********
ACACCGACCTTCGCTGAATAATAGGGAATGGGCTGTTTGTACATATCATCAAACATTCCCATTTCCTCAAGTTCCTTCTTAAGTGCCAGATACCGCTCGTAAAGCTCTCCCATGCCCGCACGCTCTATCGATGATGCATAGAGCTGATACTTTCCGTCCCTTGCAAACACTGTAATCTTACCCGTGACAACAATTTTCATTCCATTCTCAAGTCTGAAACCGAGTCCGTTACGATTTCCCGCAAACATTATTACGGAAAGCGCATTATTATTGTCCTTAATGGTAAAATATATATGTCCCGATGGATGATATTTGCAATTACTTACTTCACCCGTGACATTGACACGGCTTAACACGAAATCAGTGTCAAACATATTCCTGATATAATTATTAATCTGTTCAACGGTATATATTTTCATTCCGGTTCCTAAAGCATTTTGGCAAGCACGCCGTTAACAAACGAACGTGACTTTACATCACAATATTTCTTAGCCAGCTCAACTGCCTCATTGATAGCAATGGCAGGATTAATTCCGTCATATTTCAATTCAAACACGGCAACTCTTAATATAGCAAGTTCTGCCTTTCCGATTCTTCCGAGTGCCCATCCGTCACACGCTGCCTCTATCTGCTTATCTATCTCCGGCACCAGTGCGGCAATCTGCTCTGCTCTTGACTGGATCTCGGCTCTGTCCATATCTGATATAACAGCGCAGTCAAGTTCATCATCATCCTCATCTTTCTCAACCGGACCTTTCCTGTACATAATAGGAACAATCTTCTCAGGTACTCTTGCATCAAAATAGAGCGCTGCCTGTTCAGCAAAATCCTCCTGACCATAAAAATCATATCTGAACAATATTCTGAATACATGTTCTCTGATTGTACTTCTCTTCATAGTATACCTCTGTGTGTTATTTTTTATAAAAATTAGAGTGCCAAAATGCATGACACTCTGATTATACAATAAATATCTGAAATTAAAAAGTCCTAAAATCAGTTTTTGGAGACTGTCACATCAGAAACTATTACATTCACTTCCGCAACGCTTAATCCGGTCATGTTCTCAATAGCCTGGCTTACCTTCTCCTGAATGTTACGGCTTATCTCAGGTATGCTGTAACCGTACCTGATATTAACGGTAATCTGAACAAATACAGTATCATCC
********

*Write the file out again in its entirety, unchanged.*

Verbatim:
ACACCGACCTTCGCTGAATAATAGGGAATGGGCTGTTTGTACATATCATCAAACATTCCCATTTCCTCAAGTTCCTTCTTAAGTGCCAGATACCGCTCGTAAAGCTCTCCCATGCCCGCACGCTCTATCGATGATGCATAGAGCTGATACTTTCCGTCCCTTGCAAACACTGTAATCTTACCCGTGACAACAATTTTCATTCCATTCTCAAGTCTGAAACCGAGTCCGTTACGATTTCCCGCAAACATTATTACGGAAAGCGCATTATTATTGTCCTTAATGGTAAAATATATATGTCCCGATGGATGATATTTGCAATTACTTACTTCACCCGTGACATTGACACGGCTTAACACGAAATCAGTGTCAAACATATTCCTGATATAATTATTAATCTGTTCAACGGTATATATTTTCATTCCGGTTCCTAAAGCATTTTGGCAAGCACGCCGTTAACAAACGAACGTGACTTTACATCACAATATTTCTTAGCCAGCTCAACTGCCTCATTGATAGCAATGGCAGGATTAATTCCGTCATATTTCAATTCAAACACGGCAACTCTTAATATAGCAAGTTCTGCCTTTCCGATTCTTCCGAGTGCCCATCCGTCACACGCTGCCTCTATCTGCTTATCTATCTCCGGCACCAGTGCGGCAATCTGCTCTGCTCTTGACTGGATCTCGGCTCTGTCCATATCTGATATAACAGCGCAGTCAAGTTCATCATCATCCTCATCTTTCTCAACCGGACCTTTCCTGTACATAATAGGAACAATCTTCTCAGGTACTCTTGCATCAAAATAGAGCGCTGCCTGTTCAGCAAAATCCTCCTGACCATAAAAATCATATCTGAACAATATTCTGAATACATGTTCTCTGATTGTACTTCTCTTCATAGTATACCTCTGTGTGTTATTTTTTATAAAAATTAGAGTGCCAAAATGCATGACACTCTGATTATACAATAAATATCTGAAATTAAAAAGTCCTAAAATCAGTTTTTGGAGACTGTCACATCAGAAACTATTACATTCACTTCCGCAACGCTTAATCCGGTCATGTTCTCAATAGCCTGGCTTACCTTCTCCTGAATGTTACGGCTTATCTCAGGTATGCTGTAACCGTACCTGATATTAACGGTAATCTGAACAAATACAGTATCATCC